Mah hopes for Asean support on EU palm oil ban

21 Feb 2018 / 19:43 H.

PUTRAJAYA: Malaysia is hoping for Asean to make a collective stance against the European Union (EU) parliament decision to phase out palm oil from its biofuel programme by 2020, said Plantation Industries and Commodities Minister Datuk Seri Mah Siew Keong.
He said this is evident from the increasing number of palm oil exports from countries in the region such as Singapore.
"Singapore remains the highest exporting country with us. In terms of palm oil and palm oil derived products, we have increased exports by 27% between 2016 and last year.
"In 2016, we exported RM2 billion in palm oil but in 2017 we exported RM2.55 billion instead," he told reporters after Singapore High Commissioner to Malaysia Vanu Gopala Menon's courtesy call to the ministry, today.
Reiterating that the EU parliament's decision is not final, Mah said the future of Asean's palm oil smallholders would be adversely affected if the decision sticks.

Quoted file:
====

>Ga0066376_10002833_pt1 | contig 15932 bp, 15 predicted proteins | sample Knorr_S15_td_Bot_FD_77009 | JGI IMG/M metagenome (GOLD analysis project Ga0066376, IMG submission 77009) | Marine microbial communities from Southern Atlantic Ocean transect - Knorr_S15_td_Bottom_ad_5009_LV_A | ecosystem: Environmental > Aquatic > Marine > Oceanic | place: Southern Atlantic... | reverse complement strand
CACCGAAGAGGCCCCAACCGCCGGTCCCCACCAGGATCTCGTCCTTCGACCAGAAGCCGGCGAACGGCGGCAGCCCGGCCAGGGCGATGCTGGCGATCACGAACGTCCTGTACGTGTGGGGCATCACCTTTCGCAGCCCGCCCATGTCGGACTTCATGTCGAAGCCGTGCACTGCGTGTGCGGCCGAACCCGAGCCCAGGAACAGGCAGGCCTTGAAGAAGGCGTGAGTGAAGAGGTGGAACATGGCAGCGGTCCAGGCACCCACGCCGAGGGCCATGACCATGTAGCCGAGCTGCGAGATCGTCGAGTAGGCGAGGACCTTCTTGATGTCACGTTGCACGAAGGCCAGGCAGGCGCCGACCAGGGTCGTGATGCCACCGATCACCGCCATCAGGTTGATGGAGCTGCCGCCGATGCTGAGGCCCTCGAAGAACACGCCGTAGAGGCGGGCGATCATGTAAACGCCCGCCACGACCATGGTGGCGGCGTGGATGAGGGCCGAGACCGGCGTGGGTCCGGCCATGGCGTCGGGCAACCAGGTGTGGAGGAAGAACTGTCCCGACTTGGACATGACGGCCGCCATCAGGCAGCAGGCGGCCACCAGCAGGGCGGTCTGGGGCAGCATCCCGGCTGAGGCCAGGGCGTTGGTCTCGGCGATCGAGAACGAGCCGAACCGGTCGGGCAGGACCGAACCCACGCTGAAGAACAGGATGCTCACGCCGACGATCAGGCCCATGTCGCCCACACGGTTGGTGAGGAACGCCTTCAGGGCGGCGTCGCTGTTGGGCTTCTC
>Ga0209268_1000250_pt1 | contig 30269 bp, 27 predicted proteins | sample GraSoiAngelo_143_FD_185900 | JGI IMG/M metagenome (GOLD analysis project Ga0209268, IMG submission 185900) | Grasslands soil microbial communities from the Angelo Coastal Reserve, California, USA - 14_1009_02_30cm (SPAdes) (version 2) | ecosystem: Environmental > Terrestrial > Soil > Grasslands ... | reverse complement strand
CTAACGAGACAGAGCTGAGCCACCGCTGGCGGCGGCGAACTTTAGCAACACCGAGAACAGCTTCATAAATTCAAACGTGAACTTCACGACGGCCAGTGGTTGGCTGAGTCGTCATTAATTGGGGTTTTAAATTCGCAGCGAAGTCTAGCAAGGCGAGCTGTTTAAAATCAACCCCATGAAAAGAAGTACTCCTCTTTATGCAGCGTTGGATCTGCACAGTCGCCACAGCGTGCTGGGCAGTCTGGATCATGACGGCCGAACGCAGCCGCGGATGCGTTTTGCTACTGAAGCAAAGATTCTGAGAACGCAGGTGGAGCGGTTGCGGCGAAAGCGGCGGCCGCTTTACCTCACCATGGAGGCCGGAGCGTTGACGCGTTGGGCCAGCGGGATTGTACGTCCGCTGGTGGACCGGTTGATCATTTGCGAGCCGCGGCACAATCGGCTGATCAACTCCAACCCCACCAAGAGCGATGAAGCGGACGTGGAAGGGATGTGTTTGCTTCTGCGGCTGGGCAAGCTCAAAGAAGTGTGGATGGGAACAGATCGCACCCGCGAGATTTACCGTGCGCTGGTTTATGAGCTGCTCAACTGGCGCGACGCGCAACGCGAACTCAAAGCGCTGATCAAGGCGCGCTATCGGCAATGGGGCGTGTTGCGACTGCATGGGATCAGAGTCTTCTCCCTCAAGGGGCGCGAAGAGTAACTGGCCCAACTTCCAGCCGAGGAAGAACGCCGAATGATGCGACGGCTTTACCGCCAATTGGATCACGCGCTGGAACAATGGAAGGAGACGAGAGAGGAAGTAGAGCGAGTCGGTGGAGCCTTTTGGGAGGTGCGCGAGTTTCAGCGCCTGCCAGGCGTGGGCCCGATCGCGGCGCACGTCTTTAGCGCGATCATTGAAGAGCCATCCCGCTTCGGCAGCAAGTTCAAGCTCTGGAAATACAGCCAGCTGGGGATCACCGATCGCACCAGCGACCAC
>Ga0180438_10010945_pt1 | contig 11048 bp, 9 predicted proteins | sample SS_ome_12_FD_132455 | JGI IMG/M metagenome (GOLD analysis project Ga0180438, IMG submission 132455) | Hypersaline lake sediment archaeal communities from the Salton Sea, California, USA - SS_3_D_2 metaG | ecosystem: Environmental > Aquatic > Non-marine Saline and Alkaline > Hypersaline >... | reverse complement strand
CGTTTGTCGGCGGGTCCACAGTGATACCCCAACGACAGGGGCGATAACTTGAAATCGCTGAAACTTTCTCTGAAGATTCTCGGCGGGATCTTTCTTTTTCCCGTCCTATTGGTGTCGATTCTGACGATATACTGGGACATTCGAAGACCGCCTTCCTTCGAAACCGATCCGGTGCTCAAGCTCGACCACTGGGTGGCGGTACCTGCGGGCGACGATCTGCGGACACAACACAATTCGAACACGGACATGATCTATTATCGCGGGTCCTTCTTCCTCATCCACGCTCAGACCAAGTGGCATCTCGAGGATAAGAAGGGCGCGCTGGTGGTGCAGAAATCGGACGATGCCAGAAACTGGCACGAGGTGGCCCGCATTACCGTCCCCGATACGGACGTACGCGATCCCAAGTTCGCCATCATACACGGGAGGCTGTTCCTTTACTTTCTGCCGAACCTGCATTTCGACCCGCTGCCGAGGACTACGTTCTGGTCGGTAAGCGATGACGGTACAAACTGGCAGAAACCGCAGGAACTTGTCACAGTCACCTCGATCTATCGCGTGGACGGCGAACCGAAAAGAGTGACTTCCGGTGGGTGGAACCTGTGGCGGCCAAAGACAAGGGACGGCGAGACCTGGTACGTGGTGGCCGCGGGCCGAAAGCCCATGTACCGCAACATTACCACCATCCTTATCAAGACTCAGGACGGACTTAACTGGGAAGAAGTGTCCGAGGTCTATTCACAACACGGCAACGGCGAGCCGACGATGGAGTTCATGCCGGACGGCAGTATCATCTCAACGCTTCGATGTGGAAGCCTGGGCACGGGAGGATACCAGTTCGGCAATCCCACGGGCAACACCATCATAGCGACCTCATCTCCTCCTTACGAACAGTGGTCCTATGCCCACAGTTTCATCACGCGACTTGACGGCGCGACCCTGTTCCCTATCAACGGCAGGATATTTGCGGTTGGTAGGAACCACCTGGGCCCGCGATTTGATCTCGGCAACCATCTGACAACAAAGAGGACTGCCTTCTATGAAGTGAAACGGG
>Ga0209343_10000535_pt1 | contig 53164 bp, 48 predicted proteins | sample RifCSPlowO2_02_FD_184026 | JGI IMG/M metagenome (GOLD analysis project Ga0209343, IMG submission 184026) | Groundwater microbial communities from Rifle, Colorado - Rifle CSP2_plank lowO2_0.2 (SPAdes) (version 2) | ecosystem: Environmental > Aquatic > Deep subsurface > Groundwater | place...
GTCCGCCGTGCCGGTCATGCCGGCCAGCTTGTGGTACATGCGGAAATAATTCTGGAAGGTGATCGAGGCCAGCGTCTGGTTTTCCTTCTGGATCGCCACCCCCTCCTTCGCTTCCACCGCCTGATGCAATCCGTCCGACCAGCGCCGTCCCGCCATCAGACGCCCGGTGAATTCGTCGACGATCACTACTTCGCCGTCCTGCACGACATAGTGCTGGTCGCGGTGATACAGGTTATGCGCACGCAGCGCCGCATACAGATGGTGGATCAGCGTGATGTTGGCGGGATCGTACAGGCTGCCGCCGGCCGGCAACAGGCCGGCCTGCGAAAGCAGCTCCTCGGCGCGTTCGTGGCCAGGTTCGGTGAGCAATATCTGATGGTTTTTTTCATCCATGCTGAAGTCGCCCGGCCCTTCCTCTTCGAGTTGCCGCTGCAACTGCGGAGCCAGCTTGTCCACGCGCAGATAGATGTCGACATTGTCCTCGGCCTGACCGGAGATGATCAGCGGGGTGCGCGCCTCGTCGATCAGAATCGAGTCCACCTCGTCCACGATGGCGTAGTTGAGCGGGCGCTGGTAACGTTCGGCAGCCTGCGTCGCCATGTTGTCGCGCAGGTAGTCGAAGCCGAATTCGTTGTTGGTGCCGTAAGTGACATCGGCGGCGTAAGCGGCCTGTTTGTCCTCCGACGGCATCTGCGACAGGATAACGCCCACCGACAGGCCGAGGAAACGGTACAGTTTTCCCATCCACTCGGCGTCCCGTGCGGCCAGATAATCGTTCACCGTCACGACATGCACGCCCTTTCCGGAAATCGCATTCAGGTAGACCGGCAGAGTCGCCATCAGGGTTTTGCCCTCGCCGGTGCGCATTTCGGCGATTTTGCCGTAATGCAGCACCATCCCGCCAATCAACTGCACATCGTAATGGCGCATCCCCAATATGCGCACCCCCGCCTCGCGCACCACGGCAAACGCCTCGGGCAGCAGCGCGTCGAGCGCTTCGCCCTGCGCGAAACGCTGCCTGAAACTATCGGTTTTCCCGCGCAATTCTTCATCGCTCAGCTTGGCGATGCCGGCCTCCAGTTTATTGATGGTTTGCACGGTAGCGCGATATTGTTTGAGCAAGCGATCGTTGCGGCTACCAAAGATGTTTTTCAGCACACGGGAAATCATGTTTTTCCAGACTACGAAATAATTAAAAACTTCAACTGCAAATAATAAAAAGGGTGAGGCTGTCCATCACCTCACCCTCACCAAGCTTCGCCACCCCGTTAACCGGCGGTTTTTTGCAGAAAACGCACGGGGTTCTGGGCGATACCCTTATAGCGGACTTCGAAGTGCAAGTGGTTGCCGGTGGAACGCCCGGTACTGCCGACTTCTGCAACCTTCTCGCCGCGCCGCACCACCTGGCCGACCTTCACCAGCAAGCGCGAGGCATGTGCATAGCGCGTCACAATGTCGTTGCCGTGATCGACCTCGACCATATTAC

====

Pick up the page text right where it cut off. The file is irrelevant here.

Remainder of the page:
"Malaysia, Indonesia and Thailand combined produce 88% of the world's palm oil supply. In Malaysia, 40% comprise of palm oil smallholders numbering 650,000.
"If we add on the numbers for Indonesia and Thailand, we are talking of probably millions of livelihoods at stake," he said.
He assured the EU that Malaysia will continue to push for the mandatory Malaysian Sustainable Palm Oil (MSPO) Certification for all oil palm producers in the country by Dec 31, 2019.
"We have made great progress since we announced the matter last year. From 454 mills nationwide, 59 mills have obtained MSPO certification as of January.
"While from 5.7 million ha of palm oil land in the country, 633,232 ha of it have earned MSPO certification. This is great progress in the last six months," he said, adding that the government is bearing the full cost for small-holders to go through auditing.
A European Parliament resolution on Jan 17 called for the phasing out of palm oil from the EU biofuel programme by 2020, claiming that it resulted in the destruction of forests.
The country, he added has so far received support from leading European Union (EU) countries over its stand in opposing any discriminatory measures against palm oil.
Italy is reported to be the latest EU country to speak against the resolution after Spain, France, Sweden, the United Kingdom (Conservative MPs — part of the governing party of UK Prime Minister Theresa May), Germany and the Netherlands.

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